Search the Community
Showing results for tags 'covid-19'.
Presented by Nelson M. Oyesiku, MD, PhD, FACS Professor of Neurosurgery and Medicine Vice-Chairman, Neurosurgery Residency Program Director Emory University School of Medicine Register Now! After registering you will receive a confirmation email containing information about joining the Webinar. Date: Sunday, May 10, 2020 Time: 11:00 AM Pacific Daylight Time to 12:15 PM Pacific Daylight Time/ 2:00 PM - 3:15 PM Eastern Daylight Time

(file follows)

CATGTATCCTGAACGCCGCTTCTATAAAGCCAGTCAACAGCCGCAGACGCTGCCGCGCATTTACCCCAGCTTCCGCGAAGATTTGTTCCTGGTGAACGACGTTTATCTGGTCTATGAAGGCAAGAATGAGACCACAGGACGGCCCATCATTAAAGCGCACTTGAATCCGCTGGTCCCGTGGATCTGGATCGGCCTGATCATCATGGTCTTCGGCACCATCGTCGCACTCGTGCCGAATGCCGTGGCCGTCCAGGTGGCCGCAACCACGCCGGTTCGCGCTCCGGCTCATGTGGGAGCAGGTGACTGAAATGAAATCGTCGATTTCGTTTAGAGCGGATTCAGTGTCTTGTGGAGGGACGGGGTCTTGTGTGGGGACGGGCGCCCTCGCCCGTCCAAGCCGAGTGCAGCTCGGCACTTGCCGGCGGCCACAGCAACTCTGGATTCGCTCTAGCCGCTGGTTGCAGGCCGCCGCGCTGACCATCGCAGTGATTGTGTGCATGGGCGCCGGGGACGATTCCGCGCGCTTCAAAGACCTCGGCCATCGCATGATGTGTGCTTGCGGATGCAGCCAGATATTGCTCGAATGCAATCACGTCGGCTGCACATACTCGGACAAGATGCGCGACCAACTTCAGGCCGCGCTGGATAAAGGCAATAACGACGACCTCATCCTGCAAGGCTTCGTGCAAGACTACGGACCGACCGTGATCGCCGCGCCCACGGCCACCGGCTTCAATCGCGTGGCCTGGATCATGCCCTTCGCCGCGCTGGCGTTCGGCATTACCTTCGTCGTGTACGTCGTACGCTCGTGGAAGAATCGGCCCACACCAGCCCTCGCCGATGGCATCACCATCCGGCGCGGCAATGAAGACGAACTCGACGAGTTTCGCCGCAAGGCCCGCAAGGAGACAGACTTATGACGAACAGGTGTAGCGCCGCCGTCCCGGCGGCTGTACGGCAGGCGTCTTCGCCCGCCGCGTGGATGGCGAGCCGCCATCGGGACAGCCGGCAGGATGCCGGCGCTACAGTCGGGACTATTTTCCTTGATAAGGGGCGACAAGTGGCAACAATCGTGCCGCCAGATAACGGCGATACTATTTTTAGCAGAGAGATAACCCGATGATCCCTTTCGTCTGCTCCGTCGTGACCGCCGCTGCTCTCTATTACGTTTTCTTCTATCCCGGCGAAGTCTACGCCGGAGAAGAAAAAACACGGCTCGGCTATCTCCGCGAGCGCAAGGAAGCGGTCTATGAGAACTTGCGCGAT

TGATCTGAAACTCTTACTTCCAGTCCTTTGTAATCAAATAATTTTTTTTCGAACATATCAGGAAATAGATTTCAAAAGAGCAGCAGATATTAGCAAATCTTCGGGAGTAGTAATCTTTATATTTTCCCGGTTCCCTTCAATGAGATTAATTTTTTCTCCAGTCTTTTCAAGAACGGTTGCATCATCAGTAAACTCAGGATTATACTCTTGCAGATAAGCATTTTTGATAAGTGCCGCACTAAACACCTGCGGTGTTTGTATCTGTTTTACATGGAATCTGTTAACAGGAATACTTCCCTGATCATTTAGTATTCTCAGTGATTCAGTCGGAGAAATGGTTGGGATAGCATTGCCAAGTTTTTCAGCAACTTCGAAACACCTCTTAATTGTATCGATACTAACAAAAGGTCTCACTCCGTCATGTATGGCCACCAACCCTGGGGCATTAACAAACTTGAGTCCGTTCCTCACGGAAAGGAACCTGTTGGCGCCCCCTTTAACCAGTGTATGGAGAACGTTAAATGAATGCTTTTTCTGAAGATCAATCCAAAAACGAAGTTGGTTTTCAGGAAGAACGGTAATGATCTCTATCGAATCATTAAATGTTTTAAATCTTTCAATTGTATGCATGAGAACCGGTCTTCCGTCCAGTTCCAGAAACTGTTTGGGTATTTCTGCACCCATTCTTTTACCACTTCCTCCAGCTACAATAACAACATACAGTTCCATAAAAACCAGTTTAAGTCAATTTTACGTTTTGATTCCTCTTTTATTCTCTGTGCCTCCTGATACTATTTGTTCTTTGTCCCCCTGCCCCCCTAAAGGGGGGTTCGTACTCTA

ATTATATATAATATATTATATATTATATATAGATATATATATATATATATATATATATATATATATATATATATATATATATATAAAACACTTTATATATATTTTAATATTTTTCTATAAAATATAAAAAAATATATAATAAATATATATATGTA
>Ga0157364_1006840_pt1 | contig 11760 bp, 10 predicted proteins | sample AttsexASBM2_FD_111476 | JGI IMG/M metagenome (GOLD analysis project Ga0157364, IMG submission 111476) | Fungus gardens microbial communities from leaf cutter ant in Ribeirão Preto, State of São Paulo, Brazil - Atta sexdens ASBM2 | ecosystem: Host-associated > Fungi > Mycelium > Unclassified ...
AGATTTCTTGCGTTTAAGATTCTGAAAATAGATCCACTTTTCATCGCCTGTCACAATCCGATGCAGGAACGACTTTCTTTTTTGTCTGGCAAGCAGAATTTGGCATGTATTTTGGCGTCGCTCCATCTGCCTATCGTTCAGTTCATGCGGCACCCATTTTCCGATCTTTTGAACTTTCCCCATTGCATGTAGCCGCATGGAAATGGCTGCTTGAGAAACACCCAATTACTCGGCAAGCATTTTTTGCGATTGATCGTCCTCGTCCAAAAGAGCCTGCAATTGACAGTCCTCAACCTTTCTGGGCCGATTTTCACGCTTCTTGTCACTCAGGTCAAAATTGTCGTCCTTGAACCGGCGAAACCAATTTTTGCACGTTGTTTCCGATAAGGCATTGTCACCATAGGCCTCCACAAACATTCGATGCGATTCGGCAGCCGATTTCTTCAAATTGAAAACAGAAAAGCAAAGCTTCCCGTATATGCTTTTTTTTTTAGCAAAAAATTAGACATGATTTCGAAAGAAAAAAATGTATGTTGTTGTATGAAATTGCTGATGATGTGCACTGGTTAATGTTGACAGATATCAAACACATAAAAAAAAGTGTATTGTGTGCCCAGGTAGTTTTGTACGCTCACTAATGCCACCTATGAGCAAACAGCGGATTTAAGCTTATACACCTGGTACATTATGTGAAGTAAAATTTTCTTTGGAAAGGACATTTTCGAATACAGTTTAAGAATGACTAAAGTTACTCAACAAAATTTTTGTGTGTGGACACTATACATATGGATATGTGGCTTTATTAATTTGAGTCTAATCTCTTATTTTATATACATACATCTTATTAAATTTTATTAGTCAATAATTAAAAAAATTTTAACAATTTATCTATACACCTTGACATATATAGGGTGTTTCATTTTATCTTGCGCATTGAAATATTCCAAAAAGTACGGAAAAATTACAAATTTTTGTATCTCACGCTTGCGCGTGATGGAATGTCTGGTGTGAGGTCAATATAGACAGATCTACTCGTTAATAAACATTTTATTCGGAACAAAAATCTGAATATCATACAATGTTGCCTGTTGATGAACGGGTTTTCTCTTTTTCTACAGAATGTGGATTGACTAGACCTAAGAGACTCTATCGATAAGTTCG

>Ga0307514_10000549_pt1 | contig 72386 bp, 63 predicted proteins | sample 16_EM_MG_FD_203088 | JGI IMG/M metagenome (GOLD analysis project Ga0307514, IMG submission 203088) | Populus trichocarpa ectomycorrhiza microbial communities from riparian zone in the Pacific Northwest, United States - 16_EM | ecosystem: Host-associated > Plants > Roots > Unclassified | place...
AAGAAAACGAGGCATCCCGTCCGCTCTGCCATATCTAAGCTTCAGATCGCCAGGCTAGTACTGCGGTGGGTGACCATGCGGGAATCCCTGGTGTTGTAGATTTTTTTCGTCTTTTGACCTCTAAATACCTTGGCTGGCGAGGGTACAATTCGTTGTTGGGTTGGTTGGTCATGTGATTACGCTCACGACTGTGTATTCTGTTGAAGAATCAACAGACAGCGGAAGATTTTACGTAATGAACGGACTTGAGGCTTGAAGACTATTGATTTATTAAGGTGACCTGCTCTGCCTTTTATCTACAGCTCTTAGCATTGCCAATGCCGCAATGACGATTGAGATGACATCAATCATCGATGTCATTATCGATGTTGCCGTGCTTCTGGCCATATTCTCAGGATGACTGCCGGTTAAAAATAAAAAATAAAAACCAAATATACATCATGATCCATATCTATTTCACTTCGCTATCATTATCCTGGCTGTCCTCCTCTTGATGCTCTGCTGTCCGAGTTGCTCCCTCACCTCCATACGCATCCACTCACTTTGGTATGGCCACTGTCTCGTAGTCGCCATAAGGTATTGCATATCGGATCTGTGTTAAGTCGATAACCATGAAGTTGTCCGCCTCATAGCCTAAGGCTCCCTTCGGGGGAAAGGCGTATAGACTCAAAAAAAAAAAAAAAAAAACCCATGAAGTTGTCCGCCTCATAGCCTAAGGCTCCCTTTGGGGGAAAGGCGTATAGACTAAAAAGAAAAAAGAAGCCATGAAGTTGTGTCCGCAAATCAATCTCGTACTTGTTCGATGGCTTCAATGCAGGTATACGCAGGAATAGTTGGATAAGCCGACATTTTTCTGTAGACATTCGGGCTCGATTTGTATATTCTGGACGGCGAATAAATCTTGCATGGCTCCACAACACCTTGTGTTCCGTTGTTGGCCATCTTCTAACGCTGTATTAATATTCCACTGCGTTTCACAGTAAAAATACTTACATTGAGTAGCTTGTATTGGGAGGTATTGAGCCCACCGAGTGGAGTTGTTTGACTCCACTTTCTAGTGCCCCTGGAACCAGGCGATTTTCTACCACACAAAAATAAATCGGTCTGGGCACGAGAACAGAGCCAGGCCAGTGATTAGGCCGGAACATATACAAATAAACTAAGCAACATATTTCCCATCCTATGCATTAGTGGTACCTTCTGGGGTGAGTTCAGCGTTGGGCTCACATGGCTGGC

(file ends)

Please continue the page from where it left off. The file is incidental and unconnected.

Endocrinologists have underlined the importance that physicians consider "a stress dose" of glucocorticoids in the event of severe COVID-19 infection in endocrine, and other, patients on long-term steroids. People taking corticosteroids on a routine basis for a variety of underlying inflammatory conditions, such as asthma, allergies, and arthritis, are at elevated risk of being infected with, and adversely affected by, COVID-19. This also applies to a rarer group of patients with adrenal insufficiency and uncontrolled Cushing syndrome, as well as secondary adrenal insufficiency occurring in hypopituitarism, who also rely on glucocorticoids for day-to-day living. In the event of COVID-19, all of these individuals may be unable to mount a normal stress response, and "in the case of adrenal suppression...such patients may run into severe difficulties, particularly if on intensive care units," warns Paul Stewart, MD, University of Leeds, UK, and editor-in-chief of the Journal of Clinical Endocrinology & Metabolism (JCEM). As such, it is vitally important to recognize that "Injectable supplemental glucocorticoid therapy in this setting can reverse the risk of potentially fatal adrenal failure and should be considered in every case," Stewart and colleagues emphasize in a newly published editorial in JCEM. They note this advice must be considered alongside World Health Organization (WHO) guidance against prescribing therapeutic glucocorticoids to treat complications of COVID-19, based on prior experience in patients with acute respiratory distress syndrome, as well as those affected by severe acute respiratory syndrome (SARS) and Middle East respiratory syndrome (MERS). The key difference here is not to use pharmacologic doses of glucocorticoids as treatment for COVID-19 (where they have no effect), but rather to prevent death from adrenal failure by using "stress" doses of replacement glucocorticoid, Stewart explained to Medscape Medical News. "No patient with a history of prior exposure to chronic glucocorticoid therapy (> 3 months)...should die without consideration" for a stress dose of replacement glucocorticoid therapy. "The intent here is to ensure that no patient with a history of prior exposure to chronic glucocorticoid therapy (> 3 months) by whatever route should die without consideration for parenteral glucocorticoid therapy," the editorialists write. He advises using physiological stress doses of hydrocortisone (50-100 mg intravenously tid). Specific Advice for Adrenal Insufficiency: Follow Sick Day Rules A separate statement by the American Association of Clinical Endocrinologists (AACE) also emphasizes that it is particularly important for patients with adrenal insufficiency to follow advice from the Centers for Disease Control and Prevention (CDC) or similar guidance on preventing COVID-19 infection, including social distancing and frequent hand washing. Such patients should continue to take medications as prescribed and ensure they have appropriate supplies of oral and injectable steroids, ideally for 90 days, AACE advises. And if there is a shortage of hydrocortisone, the statement advises patients ask a pharmacist or physician about replacement hydrocortisone with different doses that might be available. Stewart agrees that patients with adrenal insufficiency need to be hypervigilant, but says that "if they do become ill, for the most part they are well counseled to respond appropriately to intercurrent infections." Nevertheless, it is "invaluable to reiterate 'sick day rules'" for suspected COVID-19 infection. "Any patient who develops a dry continuous cough and fever should immediately double their daily oral glucocorticoid dose and continue on this regimen until the fever has subsided." If a patient still deteriorates on this regimen, develops diarrhea or vomiting, or is unable to take oral glucocorticoids for other reasons, they should contact their physicians or seek urgent medical care to receive parenteral treatment with a glucocorticoid. J Clin Endocrinol Metab. Published online March 31, 2020. Position statement For more diabetes and endocrinology news, follow us on Twitter and Facebook. From https://www.medscape.com/viewarticle/928072?nlid=134869_3901&src=wnl_newsalrt_200404_MSCPEDIT&uac=295048SY&impID=2335560&faf=1&fbclid=IwAR1zZe6fqDS3tKuHUYoFpbvBMkQYJ4JN59RzC93xdzVcGGkJIz5bnmmE4LY